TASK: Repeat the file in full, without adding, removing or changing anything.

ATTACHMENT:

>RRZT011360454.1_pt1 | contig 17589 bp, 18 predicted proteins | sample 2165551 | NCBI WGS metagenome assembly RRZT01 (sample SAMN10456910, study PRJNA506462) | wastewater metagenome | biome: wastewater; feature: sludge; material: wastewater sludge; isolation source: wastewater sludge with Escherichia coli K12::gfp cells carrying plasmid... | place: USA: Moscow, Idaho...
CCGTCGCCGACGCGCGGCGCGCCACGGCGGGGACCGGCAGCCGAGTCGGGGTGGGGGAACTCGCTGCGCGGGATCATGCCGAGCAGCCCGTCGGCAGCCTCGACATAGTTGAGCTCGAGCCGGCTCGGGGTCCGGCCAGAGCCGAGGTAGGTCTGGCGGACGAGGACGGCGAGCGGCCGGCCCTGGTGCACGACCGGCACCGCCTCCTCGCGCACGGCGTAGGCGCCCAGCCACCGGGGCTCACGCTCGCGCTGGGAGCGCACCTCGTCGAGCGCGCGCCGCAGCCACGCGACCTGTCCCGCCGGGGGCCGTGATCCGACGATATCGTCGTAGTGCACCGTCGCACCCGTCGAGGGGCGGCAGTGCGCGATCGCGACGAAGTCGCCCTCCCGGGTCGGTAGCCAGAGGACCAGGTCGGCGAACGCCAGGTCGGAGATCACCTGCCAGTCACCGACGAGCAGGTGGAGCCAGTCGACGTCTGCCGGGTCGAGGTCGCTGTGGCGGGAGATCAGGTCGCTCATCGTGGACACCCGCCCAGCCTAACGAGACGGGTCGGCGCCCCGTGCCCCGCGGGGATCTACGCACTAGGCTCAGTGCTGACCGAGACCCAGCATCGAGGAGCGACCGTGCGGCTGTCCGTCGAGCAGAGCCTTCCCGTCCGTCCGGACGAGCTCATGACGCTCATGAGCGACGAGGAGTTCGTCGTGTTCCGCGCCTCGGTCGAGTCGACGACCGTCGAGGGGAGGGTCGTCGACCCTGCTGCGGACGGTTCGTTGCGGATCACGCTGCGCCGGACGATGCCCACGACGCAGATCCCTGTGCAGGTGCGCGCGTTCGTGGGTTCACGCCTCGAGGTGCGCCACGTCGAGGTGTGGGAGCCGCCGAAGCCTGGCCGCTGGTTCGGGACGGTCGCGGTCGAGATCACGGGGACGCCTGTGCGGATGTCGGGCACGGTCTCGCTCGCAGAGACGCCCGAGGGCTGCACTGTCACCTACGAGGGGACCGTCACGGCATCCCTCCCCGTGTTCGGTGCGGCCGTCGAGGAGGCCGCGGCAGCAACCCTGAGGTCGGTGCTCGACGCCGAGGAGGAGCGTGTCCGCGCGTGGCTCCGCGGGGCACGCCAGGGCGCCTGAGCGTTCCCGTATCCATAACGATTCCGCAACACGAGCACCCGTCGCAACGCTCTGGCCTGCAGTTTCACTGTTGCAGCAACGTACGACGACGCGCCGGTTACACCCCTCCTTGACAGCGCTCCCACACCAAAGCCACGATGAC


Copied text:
>RRZT011360454.1_pt1 | contig 17589 bp, 18 predicted proteins | sample 2165551 | NCBI WGS metagenome assembly RRZT01 (sample SAMN10456910, study PRJNA506462) | wastewater metagenome | biome: wastewater; feature: sludge; material: wastewater sludge; isolation source: wastewater sludge with Escherichia coli K12::gfp cells carrying plasmid... | place: USA: Moscow, Idaho...
CCGTCGCCGACGCGCGGCGCGCCACGGCGGGGACCGGCAGCCGAGTCGGGGTGGGGGAACTCGCTGCGCGGGATCATGCCGAGCAGCCCGTCGGCAGCCTCGACATAGTTGAGCTCGAGCCGGCTCGGGGTCCGGCCAGAGCCGAGGTAGGTCTGGCGGACGAGGACGGCGAGCGGCCGGCCCTGGTGCACGACCGGCACCGCCTCCTCGCGCACGGCGTAGGCGCCCAGCCACCGGGGCTCACGCTCGCGCTGGGAGCGCACCTCGTCGAGCGCGCGCCGCAGCCACGCGACCTGTCCCGCCGGGGGCCGTGATCCGACGATATCGTCGTAGTGCACCGTCGCACCCGTCGAGGGGCGGCAGTGCGCGATCGCGACGAAGTCGCCCTCCCGGGTCGGTAGCCAGAGGACCAGGTCGGCGAACGCCAGGTCGGAGATCACCTGCCAGTCACCGACGAGCAGGTGGAGCCAGTCGACGTCTGCCGGGTCGAGGTCGCTGTGGCGGGAGATCAGGTCGCTCATCGTGGACACCCGCCCAGCCTAACGAGACGGGTCGGCGCCCCGTGCCCCGCGGGGATCTACGCACTAGGCTCAGTGCTGACCGAGACCCAGCATCGAGGAGCGACCGTGCGGCTGTCCGTCGAGCAGAGCCTTCCCGTCCGTCCGGACGAGCTCATGACGCTCATGAGCGACGAGGAGTTCGTCGTGTTCCGCGCCTCGGTCGAGTCGACGACCGTCGAGGGGAGGGTCGTCGACCCTGCTGCGGACGGTTCGTTGCGGATCACGCTGCGCCGGACGATGCCCACGACGCAGATCCCTGTGCAGGTGCGCGCGTTCGTGGGTTCACGCCTCGAGGTGCGCCACGTCGAGGTGTGGGAGCCGCCGAAGCCTGGCCGCTGGTTCGGGACGGTCGCGGTCGAGATCACGGGGACGCCTGTGCGGATGTCGGGCACGGTCTCGCTCGCAGAGACGCCCGAGGGCTGCACTGTCACCTACGAGGGGACCGTCACGGCATCCCTCCCCGTGTTCGGTGCGGCCGTCGAGGAGGCCGCGGCAGCAACCCTGAGGTCGGTGCTCGACGCCGAGGAGGAGCGTGTCCGCGCGTGGCTCCGCGGGGCACGCCAGGGCGCCTGAGCGTTCCCGTATCCATAACGATTCCGCAACACGAGCACCCGTCGCAACGCTCTGGCCTGCAGTTTCACTGTTGCAGCAACGTACGACGACGCGCCGGTTACACCCCTCCTTGACAGCGCTCCCACACCAAAGCCACGATGAC